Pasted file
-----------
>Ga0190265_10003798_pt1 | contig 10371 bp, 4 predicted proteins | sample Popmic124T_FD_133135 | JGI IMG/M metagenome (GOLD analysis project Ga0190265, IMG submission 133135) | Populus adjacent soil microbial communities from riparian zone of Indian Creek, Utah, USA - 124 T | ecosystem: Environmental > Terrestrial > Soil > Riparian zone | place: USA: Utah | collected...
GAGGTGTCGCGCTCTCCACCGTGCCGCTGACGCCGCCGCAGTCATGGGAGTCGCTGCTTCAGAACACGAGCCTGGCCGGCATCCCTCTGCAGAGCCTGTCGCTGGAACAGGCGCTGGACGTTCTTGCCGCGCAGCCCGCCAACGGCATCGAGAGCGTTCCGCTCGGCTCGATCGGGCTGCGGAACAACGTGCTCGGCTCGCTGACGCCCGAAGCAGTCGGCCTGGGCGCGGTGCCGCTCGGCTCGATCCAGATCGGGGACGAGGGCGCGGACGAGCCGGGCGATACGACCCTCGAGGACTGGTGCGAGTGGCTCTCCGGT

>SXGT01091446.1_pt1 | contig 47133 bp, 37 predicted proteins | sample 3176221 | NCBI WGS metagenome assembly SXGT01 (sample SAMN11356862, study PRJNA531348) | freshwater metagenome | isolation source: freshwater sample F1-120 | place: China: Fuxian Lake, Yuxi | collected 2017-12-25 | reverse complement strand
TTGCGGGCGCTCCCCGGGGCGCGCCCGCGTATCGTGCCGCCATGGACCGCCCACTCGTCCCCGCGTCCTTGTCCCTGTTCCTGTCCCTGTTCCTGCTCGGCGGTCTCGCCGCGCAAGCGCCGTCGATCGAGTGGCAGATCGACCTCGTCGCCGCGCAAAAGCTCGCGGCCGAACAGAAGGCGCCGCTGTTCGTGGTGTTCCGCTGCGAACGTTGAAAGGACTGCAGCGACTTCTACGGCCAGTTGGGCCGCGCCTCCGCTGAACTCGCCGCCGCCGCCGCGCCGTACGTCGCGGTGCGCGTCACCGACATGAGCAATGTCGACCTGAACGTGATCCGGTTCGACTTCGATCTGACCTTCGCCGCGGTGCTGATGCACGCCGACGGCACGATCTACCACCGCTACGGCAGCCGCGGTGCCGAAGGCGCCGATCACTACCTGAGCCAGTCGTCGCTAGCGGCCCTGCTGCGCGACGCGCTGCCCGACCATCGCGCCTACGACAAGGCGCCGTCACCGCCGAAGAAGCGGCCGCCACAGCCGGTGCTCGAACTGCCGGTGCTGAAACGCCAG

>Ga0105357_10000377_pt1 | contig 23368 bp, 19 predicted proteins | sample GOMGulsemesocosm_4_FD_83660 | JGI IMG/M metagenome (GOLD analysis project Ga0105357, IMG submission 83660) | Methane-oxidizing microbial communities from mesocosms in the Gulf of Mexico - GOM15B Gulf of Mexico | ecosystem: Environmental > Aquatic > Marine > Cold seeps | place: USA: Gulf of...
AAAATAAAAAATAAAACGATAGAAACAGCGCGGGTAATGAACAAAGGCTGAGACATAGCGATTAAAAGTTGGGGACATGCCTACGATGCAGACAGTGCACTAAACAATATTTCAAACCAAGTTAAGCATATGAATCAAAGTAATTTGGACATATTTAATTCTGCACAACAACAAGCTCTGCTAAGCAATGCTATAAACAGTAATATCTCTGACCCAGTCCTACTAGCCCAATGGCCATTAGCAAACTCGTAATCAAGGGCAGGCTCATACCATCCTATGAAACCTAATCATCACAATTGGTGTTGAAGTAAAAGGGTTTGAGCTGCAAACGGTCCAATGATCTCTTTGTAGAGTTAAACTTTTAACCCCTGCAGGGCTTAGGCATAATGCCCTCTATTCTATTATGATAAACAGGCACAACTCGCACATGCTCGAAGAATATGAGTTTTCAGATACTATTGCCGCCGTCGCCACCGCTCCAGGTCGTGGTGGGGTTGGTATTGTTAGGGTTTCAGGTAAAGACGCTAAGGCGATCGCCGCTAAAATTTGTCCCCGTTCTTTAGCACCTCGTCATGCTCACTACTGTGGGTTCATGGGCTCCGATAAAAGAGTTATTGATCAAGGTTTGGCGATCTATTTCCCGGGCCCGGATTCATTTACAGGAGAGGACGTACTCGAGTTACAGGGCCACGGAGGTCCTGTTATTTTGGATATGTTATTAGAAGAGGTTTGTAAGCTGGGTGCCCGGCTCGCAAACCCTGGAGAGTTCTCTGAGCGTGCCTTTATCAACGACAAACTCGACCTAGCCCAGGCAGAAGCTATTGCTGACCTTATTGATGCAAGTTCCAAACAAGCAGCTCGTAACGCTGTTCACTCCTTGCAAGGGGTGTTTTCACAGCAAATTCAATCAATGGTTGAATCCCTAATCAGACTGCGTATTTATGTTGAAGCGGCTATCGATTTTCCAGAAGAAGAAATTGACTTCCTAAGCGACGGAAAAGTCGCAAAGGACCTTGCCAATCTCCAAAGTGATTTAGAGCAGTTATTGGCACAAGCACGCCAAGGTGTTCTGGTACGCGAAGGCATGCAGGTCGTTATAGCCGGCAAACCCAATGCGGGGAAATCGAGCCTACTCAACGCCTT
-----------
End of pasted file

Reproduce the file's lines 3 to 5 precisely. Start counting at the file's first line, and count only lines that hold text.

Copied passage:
>SXGT01091446.1_pt1 | contig 47133 bp, 37 predicted proteins | sample 3176221 | NCBI WGS metagenome assembly SXGT01 (sample SAMN11356862, study PRJNA531348) | freshwater metagenome | isolation source: freshwater sample F1-120 | place: China: Fuxian Lake, Yuxi | collected 2017-12-25 | reverse complement strand
TTGCGGGCGCTCCCCGGGGCGCGCCCGCGTATCGTGCCGCCATGGACCGCCCACTCGTCCCCGCGTCCTTGTCCCTGTTCCTGTCCCTGTTCCTGCTCGGCGGTCTCGCCGCGCAAGCGCCGTCGATCGAGTGGCAGATCGACCTCGTCGCCGCGCAAAAGCTCGCGGCCGAACAGAAGGCGCCGCTGTTCGTGGTGTTCCGCTGCGAACGTTGAAAGGACTGCAGCGACTTCTACGGCCAGTTGGGCCGCGCCTCCGCTGAACTCGCCGCCGCCGCCGCGCCGTACGTCGCGGTGCGCGTCACCGACATGAGCAATGTCGACCTGAACGTGATCCGGTTCGACTTCGATCTGACCTTCGCCGCGGTGCTGATGCACGCCGACGGCACGATCTACCACCGCTACGGCAGCCGCGGTGCCGAAGGCGCCGATCACTACCTGAGCCAGTCGTCGCTAGCGGCCCTGCTGCGCGACGCGCTGCCCGACCATCGCGCCTACGACAAGGCGCCGTCACCGCCGAAGAAGCGGCCGCCACAGCCGGTGCTCGAACTGCCGGTGCTGAAACGCCAG

>Ga0105357_10000377_pt1 | contig 23368 bp, 19 predicted proteins | sample GOMGulsemesocosm_4_FD_83660 | JGI IMG/M metagenome (GOLD analysis project Ga0105357, IMG submission 83660) | Methane-oxidizing microbial communities from mesocosms in the Gulf of Mexico - GOM15B Gulf of Mexico | ecosystem: Environmental > Aquatic > Marine > Cold seeps | place: USA: Gulf of...